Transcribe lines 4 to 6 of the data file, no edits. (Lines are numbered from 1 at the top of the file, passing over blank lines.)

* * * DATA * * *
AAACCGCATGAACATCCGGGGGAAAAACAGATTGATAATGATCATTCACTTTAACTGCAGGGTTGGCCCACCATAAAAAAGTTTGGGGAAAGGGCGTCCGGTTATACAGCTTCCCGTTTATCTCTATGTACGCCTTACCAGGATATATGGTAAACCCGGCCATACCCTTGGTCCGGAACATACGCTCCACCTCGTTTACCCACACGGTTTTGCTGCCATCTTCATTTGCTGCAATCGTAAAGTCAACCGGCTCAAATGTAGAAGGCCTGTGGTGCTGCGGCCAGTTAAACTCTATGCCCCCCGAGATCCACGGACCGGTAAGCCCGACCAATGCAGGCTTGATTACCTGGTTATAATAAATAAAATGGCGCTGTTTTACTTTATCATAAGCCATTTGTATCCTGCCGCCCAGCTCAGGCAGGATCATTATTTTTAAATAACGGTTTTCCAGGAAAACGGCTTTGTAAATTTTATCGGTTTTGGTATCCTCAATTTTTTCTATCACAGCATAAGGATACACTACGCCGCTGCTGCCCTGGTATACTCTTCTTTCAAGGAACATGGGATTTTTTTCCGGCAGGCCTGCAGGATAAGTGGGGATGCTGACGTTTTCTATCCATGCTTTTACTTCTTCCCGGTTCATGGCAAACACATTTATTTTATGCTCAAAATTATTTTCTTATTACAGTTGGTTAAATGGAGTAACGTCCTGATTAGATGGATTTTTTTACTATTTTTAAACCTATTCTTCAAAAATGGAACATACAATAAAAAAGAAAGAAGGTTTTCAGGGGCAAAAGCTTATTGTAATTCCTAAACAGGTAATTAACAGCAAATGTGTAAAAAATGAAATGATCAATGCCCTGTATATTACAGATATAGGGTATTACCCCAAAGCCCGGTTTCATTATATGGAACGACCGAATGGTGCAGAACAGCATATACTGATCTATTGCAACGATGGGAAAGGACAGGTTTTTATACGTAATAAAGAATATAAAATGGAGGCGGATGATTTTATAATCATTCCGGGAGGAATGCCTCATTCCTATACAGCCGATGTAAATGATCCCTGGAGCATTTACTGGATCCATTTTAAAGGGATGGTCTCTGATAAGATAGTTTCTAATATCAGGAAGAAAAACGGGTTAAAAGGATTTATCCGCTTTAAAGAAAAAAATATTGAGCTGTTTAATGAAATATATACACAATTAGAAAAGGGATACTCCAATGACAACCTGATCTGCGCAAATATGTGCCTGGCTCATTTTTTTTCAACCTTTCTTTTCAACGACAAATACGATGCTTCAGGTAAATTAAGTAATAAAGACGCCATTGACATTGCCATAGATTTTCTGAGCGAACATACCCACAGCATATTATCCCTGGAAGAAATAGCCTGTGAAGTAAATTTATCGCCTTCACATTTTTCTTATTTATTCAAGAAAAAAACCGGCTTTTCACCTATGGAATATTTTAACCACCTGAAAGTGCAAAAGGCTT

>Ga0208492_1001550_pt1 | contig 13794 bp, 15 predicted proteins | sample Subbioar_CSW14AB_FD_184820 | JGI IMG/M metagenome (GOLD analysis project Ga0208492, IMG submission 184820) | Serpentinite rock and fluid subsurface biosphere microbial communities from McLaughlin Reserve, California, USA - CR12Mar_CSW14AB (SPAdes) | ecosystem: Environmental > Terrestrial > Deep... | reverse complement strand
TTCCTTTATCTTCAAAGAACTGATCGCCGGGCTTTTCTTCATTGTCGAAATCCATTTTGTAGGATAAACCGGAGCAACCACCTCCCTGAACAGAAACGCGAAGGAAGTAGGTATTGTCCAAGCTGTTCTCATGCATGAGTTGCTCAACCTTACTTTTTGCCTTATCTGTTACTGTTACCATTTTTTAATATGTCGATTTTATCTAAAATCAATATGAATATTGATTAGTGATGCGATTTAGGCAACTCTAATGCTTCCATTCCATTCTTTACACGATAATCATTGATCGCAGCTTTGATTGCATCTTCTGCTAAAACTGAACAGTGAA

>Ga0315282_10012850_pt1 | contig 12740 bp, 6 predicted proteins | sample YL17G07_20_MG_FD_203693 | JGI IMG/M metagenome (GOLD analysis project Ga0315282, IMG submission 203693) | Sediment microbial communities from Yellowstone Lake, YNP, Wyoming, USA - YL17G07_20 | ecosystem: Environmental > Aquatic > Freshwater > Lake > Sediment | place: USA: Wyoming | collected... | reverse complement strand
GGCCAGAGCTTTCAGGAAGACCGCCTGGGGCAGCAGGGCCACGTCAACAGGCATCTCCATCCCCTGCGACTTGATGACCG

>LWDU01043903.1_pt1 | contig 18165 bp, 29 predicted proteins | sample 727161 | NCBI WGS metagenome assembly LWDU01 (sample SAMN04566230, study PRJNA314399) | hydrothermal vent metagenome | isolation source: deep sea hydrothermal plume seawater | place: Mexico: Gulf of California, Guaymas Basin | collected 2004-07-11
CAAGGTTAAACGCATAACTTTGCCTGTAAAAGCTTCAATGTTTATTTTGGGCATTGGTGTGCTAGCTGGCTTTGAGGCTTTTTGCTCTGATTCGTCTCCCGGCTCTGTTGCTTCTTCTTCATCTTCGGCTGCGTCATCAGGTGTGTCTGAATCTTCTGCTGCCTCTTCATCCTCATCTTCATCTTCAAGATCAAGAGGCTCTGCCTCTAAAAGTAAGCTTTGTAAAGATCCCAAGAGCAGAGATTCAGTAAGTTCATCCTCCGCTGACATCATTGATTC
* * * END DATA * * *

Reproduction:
>Ga0315282_10012850_pt1 | contig 12740 bp, 6 predicted proteins | sample YL17G07_20_MG_FD_203693 | JGI IMG/M metagenome (GOLD analysis project Ga0315282, IMG submission 203693) | Sediment microbial communities from Yellowstone Lake, YNP, Wyoming, USA - YL17G07_20 | ecosystem: Environmental > Aquatic > Freshwater > Lake > Sediment | place: USA: Wyoming | collected... | reverse complement strand
GGCCAGAGCTTTCAGGAAGACCGCCTGGGGCAGCAGGGCCACGTCAACAGGCATCTCCATCCCCTGCGACTTGATGACCG

>LWDU01043903.1_pt1 | contig 18165 bp, 29 predicted proteins | sample 727161 | NCBI WGS metagenome assembly LWDU01 (sample SAMN04566230, study PRJNA314399) | hydrothermal vent metagenome | isolation source: deep sea hydrothermal plume seawater | place: Mexico: Gulf of California, Guaymas Basin | collected 2004-07-11